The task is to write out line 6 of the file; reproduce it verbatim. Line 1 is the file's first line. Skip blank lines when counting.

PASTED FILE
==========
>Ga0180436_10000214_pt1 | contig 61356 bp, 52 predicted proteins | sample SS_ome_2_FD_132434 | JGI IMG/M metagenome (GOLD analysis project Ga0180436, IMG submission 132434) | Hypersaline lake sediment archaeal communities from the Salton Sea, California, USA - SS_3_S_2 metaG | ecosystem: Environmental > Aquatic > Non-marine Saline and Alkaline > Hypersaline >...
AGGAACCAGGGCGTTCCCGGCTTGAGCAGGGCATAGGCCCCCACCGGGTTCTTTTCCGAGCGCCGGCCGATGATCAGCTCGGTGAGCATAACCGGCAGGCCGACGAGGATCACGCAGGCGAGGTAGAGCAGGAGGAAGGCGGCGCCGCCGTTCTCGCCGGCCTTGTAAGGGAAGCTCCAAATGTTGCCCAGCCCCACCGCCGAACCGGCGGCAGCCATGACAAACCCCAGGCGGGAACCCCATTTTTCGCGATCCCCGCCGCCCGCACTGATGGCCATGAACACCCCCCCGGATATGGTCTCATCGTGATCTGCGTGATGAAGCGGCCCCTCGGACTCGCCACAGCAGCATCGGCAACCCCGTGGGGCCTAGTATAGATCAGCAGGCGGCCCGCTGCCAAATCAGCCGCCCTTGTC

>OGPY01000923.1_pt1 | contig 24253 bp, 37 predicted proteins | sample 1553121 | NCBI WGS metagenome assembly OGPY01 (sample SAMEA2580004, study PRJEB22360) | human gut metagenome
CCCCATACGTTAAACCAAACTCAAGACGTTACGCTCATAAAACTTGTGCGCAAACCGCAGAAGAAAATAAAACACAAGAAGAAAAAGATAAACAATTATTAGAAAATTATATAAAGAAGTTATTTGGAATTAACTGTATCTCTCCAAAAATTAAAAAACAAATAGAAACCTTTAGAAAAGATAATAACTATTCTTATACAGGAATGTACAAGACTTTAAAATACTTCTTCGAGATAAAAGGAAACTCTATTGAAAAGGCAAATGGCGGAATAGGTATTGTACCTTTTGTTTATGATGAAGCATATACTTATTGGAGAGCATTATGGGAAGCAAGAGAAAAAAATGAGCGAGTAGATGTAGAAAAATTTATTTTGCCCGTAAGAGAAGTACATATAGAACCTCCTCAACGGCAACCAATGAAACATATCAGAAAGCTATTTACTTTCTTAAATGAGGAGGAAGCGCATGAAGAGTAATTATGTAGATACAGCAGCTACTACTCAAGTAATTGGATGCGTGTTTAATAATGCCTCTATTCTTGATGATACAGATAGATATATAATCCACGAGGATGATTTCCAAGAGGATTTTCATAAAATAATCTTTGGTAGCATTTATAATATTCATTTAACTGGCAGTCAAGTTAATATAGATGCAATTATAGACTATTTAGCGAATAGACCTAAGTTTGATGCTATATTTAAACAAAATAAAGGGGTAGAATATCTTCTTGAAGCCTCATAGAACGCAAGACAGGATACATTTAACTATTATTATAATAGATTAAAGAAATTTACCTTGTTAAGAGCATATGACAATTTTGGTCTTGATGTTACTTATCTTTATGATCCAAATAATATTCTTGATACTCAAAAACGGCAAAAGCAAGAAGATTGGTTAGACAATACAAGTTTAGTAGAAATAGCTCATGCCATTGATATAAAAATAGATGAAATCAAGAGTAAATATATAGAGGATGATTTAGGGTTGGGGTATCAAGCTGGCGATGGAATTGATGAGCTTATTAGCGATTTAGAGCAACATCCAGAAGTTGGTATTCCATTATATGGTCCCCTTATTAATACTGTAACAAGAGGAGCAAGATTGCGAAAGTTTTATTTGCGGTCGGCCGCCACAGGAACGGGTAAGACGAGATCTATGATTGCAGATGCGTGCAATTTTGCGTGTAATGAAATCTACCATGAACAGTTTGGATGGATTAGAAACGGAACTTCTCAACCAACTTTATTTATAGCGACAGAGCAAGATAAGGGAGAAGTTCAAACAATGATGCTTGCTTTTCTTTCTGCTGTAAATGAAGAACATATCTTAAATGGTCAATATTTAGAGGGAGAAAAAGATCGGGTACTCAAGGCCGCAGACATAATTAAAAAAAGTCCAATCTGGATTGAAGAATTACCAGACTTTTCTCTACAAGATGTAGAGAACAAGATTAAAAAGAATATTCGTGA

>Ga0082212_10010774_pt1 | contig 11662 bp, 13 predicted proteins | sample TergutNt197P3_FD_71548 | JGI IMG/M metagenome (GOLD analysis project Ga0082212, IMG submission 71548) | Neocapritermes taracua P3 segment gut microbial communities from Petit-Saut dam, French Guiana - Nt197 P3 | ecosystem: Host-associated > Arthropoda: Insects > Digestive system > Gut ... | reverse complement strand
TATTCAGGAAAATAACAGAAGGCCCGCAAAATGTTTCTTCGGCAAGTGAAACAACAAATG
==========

TATTCAGGAAAATAACAGAAGGCCCGCAAAATGTTTCTTCGGCAAGTGAAACAACAAATG